There's an unavoidable risk that some readers will get through the book experiencing it as the story of a messed-up mentally disturbed main character and the trajectory of his failure to accept the help he needed.

I have to make the case for Derek as hero with appropriate subtlety and nuance.

—————


My first book, GenderQueer: A Story From a Different Closet, is published by Sunstone Press. It is available on Amazon and Barnes & Noble in paperback, hardback, and ebook, and as ebook only from Apple, Kobo, and directly from Sunstone Press themselves.


My second book, That Guy in Our Women's Studies Class, has also now been published by Sunstone Press. It's a sequel to GenderQueer. It is available on Amazon and on Barnes & Noble in paperback and ebook, and as ebook only from Apple, Kobo, and directly from Sunstone Press themselves. Hardback versions to follow, stay tuned for details.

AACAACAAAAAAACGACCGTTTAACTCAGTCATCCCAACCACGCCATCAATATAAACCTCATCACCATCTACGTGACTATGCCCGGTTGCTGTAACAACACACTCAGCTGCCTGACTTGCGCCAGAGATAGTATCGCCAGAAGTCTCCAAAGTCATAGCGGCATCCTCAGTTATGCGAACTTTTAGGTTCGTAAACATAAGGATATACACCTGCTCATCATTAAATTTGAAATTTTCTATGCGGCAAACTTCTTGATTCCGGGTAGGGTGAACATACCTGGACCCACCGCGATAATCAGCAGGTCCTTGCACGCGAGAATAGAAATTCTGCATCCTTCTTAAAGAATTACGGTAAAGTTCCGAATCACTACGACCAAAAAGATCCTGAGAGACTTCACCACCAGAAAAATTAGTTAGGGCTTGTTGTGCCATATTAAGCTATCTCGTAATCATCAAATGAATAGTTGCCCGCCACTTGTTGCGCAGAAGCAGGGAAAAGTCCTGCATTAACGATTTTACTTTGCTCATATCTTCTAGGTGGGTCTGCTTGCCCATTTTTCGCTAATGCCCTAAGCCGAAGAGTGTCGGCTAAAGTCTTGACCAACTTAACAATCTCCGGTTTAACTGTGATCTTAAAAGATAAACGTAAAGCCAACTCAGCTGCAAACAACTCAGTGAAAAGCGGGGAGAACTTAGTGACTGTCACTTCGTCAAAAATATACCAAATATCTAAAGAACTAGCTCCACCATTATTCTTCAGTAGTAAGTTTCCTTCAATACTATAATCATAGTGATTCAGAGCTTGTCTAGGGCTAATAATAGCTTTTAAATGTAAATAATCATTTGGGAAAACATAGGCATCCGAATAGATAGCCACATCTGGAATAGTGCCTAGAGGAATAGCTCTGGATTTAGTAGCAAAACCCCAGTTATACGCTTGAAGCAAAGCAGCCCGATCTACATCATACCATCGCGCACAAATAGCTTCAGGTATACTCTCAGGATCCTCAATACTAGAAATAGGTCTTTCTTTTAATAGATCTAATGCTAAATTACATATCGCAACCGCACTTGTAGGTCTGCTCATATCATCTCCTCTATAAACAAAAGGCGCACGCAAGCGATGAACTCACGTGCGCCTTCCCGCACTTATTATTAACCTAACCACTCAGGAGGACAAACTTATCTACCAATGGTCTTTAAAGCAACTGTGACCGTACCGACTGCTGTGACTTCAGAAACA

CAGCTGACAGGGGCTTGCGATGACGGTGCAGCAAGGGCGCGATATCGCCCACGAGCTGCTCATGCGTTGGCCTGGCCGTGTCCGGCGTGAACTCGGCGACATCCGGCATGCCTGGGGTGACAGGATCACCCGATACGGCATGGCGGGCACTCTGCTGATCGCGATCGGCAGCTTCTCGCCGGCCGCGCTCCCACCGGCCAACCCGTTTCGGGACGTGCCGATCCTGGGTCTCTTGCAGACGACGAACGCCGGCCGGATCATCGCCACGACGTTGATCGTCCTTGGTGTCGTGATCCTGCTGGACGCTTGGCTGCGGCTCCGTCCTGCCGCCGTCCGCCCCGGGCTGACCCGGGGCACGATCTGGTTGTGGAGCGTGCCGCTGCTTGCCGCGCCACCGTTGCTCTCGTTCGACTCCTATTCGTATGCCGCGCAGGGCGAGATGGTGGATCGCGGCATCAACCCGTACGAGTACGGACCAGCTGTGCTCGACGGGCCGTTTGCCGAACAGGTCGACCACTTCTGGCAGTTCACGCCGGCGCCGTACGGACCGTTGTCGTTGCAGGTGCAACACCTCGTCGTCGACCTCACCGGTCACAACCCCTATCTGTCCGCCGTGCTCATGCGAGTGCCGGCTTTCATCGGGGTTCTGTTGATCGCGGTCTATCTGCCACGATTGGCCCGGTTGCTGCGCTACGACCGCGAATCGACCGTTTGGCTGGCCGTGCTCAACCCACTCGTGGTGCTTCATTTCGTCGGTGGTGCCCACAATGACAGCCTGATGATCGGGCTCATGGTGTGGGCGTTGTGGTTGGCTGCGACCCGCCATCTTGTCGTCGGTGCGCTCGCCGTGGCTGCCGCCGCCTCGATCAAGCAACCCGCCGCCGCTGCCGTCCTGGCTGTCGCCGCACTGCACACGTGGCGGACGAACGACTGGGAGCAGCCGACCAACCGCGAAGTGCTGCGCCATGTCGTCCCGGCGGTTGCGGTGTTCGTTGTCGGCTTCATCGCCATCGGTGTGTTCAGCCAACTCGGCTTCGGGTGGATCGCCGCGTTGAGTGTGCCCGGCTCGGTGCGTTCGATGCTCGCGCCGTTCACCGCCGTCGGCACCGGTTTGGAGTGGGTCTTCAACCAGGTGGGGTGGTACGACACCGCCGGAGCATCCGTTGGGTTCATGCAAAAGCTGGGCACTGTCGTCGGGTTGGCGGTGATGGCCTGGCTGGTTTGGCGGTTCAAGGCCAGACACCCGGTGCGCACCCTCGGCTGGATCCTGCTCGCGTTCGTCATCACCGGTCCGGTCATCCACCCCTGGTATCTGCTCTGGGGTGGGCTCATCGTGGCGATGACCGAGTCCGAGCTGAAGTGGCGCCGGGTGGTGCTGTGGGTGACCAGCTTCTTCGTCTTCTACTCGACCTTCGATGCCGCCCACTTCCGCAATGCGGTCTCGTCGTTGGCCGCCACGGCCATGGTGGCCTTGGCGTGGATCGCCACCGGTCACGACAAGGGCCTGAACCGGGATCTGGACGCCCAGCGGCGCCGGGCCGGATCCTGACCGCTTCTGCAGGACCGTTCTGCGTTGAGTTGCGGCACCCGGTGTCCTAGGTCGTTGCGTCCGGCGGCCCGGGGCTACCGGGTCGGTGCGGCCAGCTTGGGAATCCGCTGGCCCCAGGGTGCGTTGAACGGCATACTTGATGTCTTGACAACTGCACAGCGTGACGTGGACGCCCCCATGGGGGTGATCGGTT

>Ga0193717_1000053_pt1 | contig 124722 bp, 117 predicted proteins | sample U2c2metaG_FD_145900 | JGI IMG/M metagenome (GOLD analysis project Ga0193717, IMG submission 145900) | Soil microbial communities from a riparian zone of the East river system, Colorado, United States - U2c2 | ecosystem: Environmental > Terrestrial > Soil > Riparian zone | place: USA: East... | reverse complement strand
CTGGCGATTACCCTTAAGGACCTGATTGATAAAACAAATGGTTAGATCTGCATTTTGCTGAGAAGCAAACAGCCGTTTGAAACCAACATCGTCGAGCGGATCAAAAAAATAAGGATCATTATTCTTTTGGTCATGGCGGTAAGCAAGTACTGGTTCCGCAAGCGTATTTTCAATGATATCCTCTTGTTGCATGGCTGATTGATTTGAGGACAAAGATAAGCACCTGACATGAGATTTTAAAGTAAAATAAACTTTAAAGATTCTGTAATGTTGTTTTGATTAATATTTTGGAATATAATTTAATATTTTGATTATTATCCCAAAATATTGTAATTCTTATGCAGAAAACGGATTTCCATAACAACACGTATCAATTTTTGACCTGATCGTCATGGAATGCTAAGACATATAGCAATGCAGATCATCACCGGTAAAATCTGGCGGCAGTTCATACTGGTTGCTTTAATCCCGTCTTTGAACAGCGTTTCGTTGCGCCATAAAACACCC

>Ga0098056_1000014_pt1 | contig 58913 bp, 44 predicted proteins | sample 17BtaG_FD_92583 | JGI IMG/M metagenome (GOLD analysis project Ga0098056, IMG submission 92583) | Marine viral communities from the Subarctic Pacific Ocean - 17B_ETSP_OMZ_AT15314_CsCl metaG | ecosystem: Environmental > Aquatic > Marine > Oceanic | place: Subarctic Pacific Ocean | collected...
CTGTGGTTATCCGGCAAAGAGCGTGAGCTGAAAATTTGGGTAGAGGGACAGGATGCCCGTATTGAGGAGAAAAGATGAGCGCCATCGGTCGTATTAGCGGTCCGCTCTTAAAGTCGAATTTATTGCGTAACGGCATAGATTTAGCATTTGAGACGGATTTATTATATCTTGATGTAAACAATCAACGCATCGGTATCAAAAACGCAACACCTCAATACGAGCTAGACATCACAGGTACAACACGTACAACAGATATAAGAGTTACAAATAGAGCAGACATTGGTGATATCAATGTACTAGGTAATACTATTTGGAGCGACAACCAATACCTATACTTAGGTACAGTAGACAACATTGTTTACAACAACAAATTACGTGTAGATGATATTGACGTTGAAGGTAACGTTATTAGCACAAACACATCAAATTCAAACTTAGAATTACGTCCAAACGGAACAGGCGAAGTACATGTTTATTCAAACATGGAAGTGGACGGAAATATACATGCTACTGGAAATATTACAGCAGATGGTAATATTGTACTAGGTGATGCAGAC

Links to published reviews and comments are listed on my Home Page, for both books.

———————

This DreamWidth blog is echoed on LiveJournal and WordPress. Please friend/link me from any of those environments on which you have an account.

————————


Index of all Blog Posts

Going on Offense

[warning: multiples forms of hostile & derogatory language]


There's a form of knuckle-dragging stubborn refusal to consider other folks' social situations that pretends to be common-sensical and harmless. And tries to portray anyone making a complaint about common widespread behaviors as rigid and rule-oriented, judgmental and humorless.

The problem with intolerance is not limited to the proud jerks who brag about how intolerant they are and who say deliberabely confrontational things to rile people up and make us angry.